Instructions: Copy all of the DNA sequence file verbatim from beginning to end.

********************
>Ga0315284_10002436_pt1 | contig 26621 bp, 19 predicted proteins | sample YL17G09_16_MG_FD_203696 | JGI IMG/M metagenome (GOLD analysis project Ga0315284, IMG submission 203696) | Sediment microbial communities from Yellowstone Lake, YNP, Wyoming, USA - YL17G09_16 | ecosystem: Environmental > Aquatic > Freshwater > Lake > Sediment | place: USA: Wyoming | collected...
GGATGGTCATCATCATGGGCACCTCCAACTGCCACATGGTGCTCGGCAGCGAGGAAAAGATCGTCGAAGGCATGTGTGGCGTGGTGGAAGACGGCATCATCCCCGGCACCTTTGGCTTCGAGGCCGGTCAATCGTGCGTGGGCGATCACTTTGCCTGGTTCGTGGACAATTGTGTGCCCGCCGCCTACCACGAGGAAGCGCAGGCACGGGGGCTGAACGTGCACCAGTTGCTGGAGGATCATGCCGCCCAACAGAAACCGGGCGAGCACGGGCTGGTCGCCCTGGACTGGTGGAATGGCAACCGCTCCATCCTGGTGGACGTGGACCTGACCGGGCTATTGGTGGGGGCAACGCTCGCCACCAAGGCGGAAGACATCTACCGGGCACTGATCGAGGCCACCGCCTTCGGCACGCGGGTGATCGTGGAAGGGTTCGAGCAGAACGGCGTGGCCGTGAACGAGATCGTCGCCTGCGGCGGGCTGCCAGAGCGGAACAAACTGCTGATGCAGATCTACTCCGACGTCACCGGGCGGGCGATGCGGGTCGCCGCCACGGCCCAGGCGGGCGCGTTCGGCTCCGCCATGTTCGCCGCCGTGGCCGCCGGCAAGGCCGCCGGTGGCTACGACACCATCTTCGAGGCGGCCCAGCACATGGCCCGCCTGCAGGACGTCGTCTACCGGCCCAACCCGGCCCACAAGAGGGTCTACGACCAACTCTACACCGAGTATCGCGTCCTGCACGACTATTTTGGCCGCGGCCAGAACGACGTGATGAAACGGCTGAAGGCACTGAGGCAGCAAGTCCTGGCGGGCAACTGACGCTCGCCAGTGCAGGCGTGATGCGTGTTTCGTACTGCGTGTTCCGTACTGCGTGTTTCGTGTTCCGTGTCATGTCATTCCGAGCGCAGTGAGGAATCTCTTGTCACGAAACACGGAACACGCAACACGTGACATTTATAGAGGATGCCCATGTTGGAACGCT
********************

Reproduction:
>Ga0315284_10002436_pt1 | contig 26621 bp, 19 predicted proteins | sample YL17G09_16_MG_FD_203696 | JGI IMG/M metagenome (GOLD analysis project Ga0315284, IMG submission 203696) | Sediment microbial communities from Yellowstone Lake, YNP, Wyoming, USA - YL17G09_16 | ecosystem: Environmental > Aquatic > Freshwater > Lake > Sediment | place: USA: Wyoming | collected...
GGATGGTCATCATCATGGGCACCTCCAACTGCCACATGGTGCTCGGCAGCGAGGAAAAGATCGTCGAAGGCATGTGTGGCGTGGTGGAAGACGGCATCATCCCCGGCACCTTTGGCTTCGAGGCCGGTCAATCGTGCGTGGGCGATCACTTTGCCTGGTTCGTGGACAATTGTGTGCCCGCCGCCTACCACGAGGAAGCGCAGGCACGGGGGCTGAACGTGCACCAGTTGCTGGAGGATCATGCCGCCCAACAGAAACCGGGCGAGCACGGGCTGGTCGCCCTGGACTGGTGGAATGGCAACCGCTCCATCCTGGTGGACGTGGACCTGACCGGGCTATTGGTGGGGGCAACGCTCGCCACCAAGGCGGAAGACATCTACCGGGCACTGATCGAGGCCACCGCCTTCGGCACGCGGGTGATCGTGGAAGGGTTCGAGCAGAACGGCGTGGCCGTGAACGAGATCGTCGCCTGCGGCGGGCTGCCAGAGCGGAACAAACTGCTGATGCAGATCTACTCCGACGTCACCGGGCGGGCGATGCGGGTCGCCGCCACGGCCCAGGCGGGCGCGTTCGGCTCCGCCATGTTCGCCGCCGTGGCCGCCGGCAAGGCCGCCGGTGGCTACGACACCATCTTCGAGGCGGCCCAGCACATGGCCCGCCTGCAGGACGTCGTCTACCGGCCCAACCCGGCCCACAAGAGGGTCTACGACCAACTCTACACCGAGTATCGCGTCCTGCACGACTATTTTGGCCGCGGCCAGAACGACGTGATGAAACGGCTGAAGGCACTGAGGCAGCAAGTCCTGGCGGGCAACTGACGCTCGCCAGTGCAGGCGTGATGCGTGTTTCGTACTGCGTGTTCCGTACTGCGTGTTTCGTGTTCCGTGTCATGTCATTCCGAGCGCAGTGAGGAATCTCTTGTCACGAAACACGGAACACGCAACACGTGACATTTATAGAGGATGCCCATGTTGGAACGCT